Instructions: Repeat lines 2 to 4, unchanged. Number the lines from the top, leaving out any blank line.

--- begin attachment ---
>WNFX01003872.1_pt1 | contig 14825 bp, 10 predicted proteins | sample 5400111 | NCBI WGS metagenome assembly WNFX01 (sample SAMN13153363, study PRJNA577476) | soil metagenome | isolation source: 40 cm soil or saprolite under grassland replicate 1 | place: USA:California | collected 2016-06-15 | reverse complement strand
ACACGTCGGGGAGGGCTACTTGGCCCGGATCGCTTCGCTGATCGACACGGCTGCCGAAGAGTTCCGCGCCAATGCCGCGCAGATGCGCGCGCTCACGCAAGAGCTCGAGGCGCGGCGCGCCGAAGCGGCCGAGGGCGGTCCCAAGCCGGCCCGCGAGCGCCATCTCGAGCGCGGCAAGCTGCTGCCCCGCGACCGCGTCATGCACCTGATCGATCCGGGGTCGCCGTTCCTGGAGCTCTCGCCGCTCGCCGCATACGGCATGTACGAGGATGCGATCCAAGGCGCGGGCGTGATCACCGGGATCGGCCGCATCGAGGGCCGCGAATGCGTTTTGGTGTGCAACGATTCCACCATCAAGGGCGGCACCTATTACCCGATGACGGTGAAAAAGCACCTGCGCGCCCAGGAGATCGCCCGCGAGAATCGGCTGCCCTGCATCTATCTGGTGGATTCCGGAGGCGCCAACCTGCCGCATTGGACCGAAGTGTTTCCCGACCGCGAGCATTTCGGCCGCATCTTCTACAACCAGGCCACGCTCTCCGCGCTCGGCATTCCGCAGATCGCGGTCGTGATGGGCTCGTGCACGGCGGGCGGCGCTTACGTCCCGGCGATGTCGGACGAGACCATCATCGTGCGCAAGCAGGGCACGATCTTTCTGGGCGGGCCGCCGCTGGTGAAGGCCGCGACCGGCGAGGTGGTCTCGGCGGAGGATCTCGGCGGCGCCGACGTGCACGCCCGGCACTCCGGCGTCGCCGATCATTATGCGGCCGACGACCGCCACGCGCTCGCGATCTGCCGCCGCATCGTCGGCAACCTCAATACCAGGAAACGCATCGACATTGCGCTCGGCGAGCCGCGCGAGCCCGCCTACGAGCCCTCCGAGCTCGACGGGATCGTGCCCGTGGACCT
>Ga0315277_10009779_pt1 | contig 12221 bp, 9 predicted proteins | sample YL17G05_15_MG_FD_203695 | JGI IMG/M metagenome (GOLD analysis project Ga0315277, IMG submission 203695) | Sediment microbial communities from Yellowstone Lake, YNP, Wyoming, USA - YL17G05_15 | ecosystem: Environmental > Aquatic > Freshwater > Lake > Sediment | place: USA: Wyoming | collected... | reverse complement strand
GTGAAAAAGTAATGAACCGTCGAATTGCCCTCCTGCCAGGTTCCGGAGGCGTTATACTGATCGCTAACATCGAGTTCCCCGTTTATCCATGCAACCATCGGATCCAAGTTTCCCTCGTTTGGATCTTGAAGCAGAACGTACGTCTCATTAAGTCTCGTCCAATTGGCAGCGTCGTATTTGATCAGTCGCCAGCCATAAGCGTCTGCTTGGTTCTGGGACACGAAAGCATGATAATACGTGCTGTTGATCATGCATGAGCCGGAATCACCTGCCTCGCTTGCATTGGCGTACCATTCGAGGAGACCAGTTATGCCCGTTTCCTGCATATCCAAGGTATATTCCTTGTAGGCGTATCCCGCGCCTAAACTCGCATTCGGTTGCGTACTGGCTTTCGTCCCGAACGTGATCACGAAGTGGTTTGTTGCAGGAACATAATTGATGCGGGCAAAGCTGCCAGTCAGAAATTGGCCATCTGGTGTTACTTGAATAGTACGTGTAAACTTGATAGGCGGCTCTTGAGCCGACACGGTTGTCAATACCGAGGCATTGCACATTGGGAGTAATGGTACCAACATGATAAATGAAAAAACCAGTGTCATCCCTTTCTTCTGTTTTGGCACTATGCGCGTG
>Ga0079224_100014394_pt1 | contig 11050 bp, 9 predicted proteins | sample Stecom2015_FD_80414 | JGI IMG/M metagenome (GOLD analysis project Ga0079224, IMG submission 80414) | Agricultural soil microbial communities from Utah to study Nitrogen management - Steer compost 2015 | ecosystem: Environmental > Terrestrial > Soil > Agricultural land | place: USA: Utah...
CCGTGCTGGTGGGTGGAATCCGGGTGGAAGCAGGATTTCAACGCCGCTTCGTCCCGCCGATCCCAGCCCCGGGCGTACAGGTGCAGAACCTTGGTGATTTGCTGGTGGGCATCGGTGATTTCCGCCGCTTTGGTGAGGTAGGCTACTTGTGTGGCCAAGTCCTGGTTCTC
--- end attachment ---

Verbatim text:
ACACGTCGGGGAGGGCTACTTGGCCCGGATCGCTTCGCTGATCGACACGGCTGCCGAAGAGTTCCGCGCCAATGCCGCGCAGATGCGCGCGCTCACGCAAGAGCTCGAGGCGCGGCGCGCCGAAGCGGCCGAGGGCGGTCCCAAGCCGGCCCGCGAGCGCCATCTCGAGCGCGGCAAGCTGCTGCCCCGCGACCGCGTCATGCACCTGATCGATCCGGGGTCGCCGTTCCTGGAGCTCTCGCCGCTCGCCGCATACGGCATGTACGAGGATGCGATCCAAGGCGCGGGCGTGATCACCGGGATCGGCCGCATCGAGGGCCGCGAATGCGTTTTGGTGTGCAACGATTCCACCATCAAGGGCGGCACCTATTACCCGATGACGGTGAAAAAGCACCTGCGCGCCCAGGAGATCGCCCGCGAGAATCGGCTGCCCTGCATCTATCTGGTGGATTCCGGAGGCGCCAACCTGCCGCATTGGACCGAAGTGTTTCCCGACCGCGAGCATTTCGGCCGCATCTTCTACAACCAGGCCACGCTCTCCGCGCTCGGCATTCCGCAGATCGCGGTCGTGATGGGCTCGTGCACGGCGGGCGGCGCTTACGTCCCGGCGATGTCGGACGAGACCATCATCGTGCGCAAGCAGGGCACGATCTTTCTGGGCGGGCCGCCGCTGGTGAAGGCCGCGACCGGCGAGGTGGTCTCGGCGGAGGATCTCGGCGGCGCCGACGTGCACGCCCGGCACTCCGGCGTCGCCGATCATTATGCGGCCGACGACCGCCACGCGCTCGCGATCTGCCGCCGCATCGTCGGCAACCTCAATACCAGGAAACGCATCGACATTGCGCTCGGCGAGCCGCGCGAGCCCGCCTACGAGCCCTCCGAGCTCGACGGGATCGTGCCCGTGGACCT
>Ga0315277_10009779_pt1 | contig 12221 bp, 9 predicted proteins | sample YL17G05_15_MG_FD_203695 | JGI IMG/M metagenome (GOLD analysis project Ga0315277, IMG submission 203695) | Sediment microbial communities from Yellowstone Lake, YNP, Wyoming, USA - YL17G05_15 | ecosystem: Environmental > Aquatic > Freshwater > Lake > Sediment | place: USA: Wyoming | collected... | reverse complement strand
GTGAAAAAGTAATGAACCGTCGAATTGCCCTCCTGCCAGGTTCCGGAGGCGTTATACTGATCGCTAACATCGAGTTCCCCGTTTATCCATGCAACCATCGGATCCAAGTTTCCCTCGTTTGGATCTTGAAGCAGAACGTACGTCTCATTAAGTCTCGTCCAATTGGCAGCGTCGTATTTGATCAGTCGCCAGCCATAAGCGTCTGCTTGGTTCTGGGACACGAAAGCATGATAATACGTGCTGTTGATCATGCATGAGCCGGAATCACCTGCCTCGCTTGCATTGGCGTACCATTCGAGGAGACCAGTTATGCCCGTTTCCTGCATATCCAAGGTATATTCCTTGTAGGCGTATCCCGCGCCTAAACTCGCATTCGGTTGCGTACTGGCTTTCGTCCCGAACGTGATCACGAAGTGGTTTGTTGCAGGAACATAATTGATGCGGGCAAAGCTGCCAGTCAGAAATTGGCCATCTGGTGTTACTTGAATAGTACGTGTAAACTTGATAGGCGGCTCTTGAGCCGACACGGTTGTCAATACCGAGGCATTGCACATTGGGAGTAATGGTACCAACATGATAAATGAAAAAACCAGTGTCATCCCTTTCTTCTGTTTTGGCACTATGCGCGTG